That seems a bit backwards to me.
The Common Core State Standards stresses that students be immersed in expository reading and writing in order to prepare them for both college and a career.
Now, the disclaimer is that the 70% / 30% is for the students' ENTIRE school day. Therefore, much of the nonfiction will be read in science, history, and math classes. Unfortunately, the push for nonfiction selections has settled into English curriculum. District approved units of study, District assessment tests, and state test prep all pretty much focuses on nonfiction. Literature is getting the squeeze.
For the past few years, English teachers have been asked to go back and adjust their curriculum to include a variety of nonfiction texts. My department has gone through the pieces of literature we cover and found database articles, newspaper articles, primary source materials, etc. to supplement students' understanding. For example, "from The Noble Experiment" (the autobiographical piece about Jackie Robinson) in the 7th grade is paired with newspaper articles and videos of interviews with Branch Rickey, the Dodger's GM. And "from Harriet Tubman: Conductor on the Underground Railroad" from the 8th grade is paired with multiple databases on the abolitionist movement.
We have also begun to include more "mini-research" units throughout the year. It doesn't seem like much, but with all the days for testing, the prep for testing, the district units, and such, TIME to devote to teaching an entire novel seems to be slipping from our grasp. In our meetings we bemoan the fact that years ago, we each taught two or more novels a year, and now we are lucky to get one in.
When I attend any district-wide trainings, the grumblings I hear are much louder. My administration really values the teachers and gives us some latitude (as long as our test scores don't drop). But I've heard horror stories from other schools where everyone MUST follow the district's lead lockstep. It's very disheartening.
[Independent work, Photo by Tiffiny Federico]
The teachers at my school and the teachers in my district are not the only ones discussing how the CC is changing our curriculum.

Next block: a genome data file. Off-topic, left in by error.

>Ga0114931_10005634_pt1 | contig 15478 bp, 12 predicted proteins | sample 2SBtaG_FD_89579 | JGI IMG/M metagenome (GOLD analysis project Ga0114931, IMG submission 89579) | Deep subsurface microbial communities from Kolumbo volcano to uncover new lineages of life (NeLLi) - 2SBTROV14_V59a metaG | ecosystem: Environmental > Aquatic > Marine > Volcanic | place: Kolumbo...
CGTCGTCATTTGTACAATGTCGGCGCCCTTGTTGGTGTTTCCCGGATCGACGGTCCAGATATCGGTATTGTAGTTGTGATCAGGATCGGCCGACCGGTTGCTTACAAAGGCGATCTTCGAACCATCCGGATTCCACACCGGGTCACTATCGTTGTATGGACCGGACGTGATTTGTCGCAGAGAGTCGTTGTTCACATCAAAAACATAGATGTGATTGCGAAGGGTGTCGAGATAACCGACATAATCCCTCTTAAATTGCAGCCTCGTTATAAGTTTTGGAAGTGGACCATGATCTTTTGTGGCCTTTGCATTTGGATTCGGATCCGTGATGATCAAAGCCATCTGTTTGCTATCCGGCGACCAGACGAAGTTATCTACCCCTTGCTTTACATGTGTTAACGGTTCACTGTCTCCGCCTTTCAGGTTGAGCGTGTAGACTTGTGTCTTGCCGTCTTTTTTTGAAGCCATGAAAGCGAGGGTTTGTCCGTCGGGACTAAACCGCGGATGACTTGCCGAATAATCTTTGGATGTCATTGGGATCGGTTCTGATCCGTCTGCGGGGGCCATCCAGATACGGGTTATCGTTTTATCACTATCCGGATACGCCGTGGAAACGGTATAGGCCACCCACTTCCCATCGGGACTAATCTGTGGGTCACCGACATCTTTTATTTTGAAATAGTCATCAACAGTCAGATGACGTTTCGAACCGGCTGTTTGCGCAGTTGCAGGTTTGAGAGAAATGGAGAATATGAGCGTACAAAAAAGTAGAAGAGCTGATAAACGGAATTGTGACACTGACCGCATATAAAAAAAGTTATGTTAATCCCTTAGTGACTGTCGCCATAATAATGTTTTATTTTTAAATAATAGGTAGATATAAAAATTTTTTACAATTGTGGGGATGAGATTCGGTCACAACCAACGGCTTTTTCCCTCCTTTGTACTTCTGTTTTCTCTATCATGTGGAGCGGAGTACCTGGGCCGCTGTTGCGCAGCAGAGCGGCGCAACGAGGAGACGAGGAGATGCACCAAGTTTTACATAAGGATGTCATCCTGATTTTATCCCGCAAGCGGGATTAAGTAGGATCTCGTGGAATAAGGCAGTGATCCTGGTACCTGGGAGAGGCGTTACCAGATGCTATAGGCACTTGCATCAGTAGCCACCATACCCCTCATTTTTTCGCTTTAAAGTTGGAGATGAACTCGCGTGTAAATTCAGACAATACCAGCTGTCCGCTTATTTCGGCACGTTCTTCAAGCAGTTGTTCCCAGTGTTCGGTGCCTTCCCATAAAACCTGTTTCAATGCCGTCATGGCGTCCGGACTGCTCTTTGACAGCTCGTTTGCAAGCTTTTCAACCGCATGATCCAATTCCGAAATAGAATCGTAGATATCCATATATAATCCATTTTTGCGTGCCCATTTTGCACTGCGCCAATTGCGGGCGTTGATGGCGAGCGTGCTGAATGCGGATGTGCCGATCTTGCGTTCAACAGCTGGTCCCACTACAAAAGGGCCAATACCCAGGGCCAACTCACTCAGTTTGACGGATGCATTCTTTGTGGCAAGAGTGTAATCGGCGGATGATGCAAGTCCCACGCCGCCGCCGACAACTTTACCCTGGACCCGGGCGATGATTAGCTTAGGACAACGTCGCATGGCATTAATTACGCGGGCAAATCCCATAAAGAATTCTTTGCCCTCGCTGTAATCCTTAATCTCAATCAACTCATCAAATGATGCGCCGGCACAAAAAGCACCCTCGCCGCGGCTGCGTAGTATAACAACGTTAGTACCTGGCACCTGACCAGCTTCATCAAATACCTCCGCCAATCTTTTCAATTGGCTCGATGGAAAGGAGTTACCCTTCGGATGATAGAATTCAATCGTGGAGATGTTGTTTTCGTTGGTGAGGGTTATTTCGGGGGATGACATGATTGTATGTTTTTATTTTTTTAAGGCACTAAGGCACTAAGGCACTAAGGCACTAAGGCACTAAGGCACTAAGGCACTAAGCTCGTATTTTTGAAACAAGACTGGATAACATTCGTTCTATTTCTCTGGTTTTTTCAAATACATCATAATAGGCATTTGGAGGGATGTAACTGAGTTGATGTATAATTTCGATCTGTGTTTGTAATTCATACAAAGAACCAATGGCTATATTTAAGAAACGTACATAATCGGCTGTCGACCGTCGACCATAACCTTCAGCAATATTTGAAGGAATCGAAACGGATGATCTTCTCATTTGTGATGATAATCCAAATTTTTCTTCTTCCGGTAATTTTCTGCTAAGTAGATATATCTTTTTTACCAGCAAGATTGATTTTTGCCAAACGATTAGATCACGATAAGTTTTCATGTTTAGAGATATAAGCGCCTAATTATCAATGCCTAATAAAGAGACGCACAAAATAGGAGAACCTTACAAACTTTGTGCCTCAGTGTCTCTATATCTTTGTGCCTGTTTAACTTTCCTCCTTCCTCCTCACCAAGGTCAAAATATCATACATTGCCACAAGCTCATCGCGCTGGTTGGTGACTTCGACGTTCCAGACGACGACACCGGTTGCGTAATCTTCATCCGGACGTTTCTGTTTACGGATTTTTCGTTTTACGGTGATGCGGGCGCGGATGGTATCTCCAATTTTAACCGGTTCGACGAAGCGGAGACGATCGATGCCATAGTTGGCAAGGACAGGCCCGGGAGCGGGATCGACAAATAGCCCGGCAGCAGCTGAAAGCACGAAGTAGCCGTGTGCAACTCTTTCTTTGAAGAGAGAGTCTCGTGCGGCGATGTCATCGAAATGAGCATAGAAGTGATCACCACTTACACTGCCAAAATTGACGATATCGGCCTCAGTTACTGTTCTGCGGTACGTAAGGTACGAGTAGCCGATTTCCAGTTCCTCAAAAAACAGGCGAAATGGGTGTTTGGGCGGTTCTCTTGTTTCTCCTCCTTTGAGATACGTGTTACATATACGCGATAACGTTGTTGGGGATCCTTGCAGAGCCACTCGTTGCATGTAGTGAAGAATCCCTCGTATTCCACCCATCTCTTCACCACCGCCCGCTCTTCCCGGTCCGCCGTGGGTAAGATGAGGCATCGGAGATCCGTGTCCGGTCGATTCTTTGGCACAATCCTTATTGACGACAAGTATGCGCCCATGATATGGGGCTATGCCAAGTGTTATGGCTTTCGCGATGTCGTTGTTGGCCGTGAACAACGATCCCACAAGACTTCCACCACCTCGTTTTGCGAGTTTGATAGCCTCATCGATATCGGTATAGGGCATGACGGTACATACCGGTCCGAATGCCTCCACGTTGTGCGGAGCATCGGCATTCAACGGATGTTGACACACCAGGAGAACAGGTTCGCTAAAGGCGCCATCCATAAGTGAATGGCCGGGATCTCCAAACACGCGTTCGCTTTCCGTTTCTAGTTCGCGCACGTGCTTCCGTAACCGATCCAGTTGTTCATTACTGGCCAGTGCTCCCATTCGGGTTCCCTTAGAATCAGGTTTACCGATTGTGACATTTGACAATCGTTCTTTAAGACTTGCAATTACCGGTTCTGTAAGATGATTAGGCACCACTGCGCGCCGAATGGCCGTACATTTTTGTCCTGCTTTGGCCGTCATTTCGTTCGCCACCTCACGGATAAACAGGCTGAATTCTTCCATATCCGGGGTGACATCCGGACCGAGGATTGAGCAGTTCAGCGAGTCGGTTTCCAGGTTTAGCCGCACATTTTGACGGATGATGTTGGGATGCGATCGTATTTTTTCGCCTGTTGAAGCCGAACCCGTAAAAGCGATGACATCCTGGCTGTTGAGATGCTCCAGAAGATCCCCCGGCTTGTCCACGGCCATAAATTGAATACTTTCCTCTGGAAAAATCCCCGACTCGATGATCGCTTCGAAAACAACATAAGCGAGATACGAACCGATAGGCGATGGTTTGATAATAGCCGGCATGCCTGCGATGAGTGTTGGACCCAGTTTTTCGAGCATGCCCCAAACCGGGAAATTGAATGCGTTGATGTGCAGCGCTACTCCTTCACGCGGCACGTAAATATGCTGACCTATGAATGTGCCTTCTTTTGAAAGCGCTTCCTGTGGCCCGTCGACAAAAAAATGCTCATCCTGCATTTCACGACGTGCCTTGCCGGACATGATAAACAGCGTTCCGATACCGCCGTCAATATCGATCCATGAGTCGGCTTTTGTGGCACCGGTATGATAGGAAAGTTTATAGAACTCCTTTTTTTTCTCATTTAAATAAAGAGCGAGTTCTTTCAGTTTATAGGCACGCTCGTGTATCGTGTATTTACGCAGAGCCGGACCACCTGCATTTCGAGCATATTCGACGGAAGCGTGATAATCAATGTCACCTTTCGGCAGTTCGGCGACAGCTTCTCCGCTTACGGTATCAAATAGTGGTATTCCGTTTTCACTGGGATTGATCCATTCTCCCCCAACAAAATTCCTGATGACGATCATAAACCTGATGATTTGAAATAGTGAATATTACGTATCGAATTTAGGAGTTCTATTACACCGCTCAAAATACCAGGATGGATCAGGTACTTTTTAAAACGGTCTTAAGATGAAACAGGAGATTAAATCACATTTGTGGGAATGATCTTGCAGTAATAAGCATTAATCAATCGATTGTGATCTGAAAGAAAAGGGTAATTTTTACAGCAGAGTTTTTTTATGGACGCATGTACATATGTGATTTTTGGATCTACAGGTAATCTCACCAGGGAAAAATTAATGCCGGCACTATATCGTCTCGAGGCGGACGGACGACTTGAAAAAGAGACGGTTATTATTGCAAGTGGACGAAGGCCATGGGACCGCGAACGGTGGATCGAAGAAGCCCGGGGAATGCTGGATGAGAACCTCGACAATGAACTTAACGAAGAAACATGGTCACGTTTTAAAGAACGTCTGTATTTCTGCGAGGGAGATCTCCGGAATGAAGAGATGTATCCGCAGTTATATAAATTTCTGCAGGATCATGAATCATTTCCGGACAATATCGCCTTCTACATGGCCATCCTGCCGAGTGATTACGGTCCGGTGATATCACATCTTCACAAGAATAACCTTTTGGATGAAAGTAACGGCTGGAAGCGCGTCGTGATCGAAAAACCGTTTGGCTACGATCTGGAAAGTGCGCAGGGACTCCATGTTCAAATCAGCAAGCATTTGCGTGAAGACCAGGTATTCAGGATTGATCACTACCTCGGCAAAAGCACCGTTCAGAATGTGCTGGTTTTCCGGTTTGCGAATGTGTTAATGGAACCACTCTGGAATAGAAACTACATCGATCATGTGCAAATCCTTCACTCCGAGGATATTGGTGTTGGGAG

The conversation and concern over this
has been loud and long.
has been loud and long.
Here are a few samples:
In 2013, the article "Common Core vs. Great Literature" by Mark Bauerlein was published in the New York Daily News. It takes a look at how the CC is being implemented in NY's high schools. It takes note of the titles of texts given to students in particular units of study. There is a trend moving away from traditional titles such as Jane Eyre and The Red Badge of Courage and replacing them with articles from the NY Times, NPR, Fox Business News, etc. The comment that stood out to me was, "This is not what the architects and contributors had in mind when they crafted the ELA standards. (Disclosure: I served on the English Language Arts 'Feedback committee' for the Council of Chief State School Officers.) The push for informational texts was not supposed to displace outstanding literary texts." Read article here.
There are many videos related to literature and the common core. I watched several debates with "experts" (Huffington Post Live), and there were multiple videos that were promoting the common core (I'm guessing those were used in teacher PDs). Then I chanced upon a series of YouTube videos by two teachers, Noah and Janet. They have created uncommoned.com, a website in which they share lessons and ideas. They have taken control of the CCSS and made it their own. Until the politicians decide to suspend or replace the common core, we are stuck with it animist find ways to make it our own. I appreciated how Janet chose to work within the confines of the CC, but keep English English. A bit of common sense to the common core.
I wish my administrators, and those in my district, would take a look at this particular video: A Common Teacher Talks About Common Core: Informational versus Literary Texts.
My take on this?
I have been teaching English for 22 years.
There will ALWAYS BE A PLACE FOR LITERATURE IN AN ENGLISH CLASSROOM.
No questions asked.
To fail to teach lit. is to fail to teach English.
I have experience. I have the respect of my peers and my administrators. I know that when I shut the door to my classroom, I'm in charge. Yes, I will cover nonfiction as it supplements the literature, but I will NEVER cut literature out of the curriculum. I fear for those who are just joining the ranks of the profession. Those who will fear for their jobs and follow every district sponsored unit to the jot and tiddle. They will need the passion and the courage to maintain control of their curriculum.
"A Common Core Teacher Talks About Common Core: Informational versus Literary Texts." YouTube. UnCommonEd.com. 5 Feb. 2013. Web. 3 May 2016.
Bauerlein, Mark. "Common Core vs. Great Literature." Daily News. NYDailyNews.com. 10 July 2013. Web. 3 May 2016.
"Bye Bye Gatsby: Can New Requirements Destroy a Love of Reading?" HuffPost Live. The Huffington Post, 14 Dec. 2012. Web. 3 May 2016.
"Common Core Nonfiction Reading Standards mark the End of Literture, English Teachers Say." Huffpost Education. The Huffington Post, 14 Dec. 2012. Web. 3 May 2016.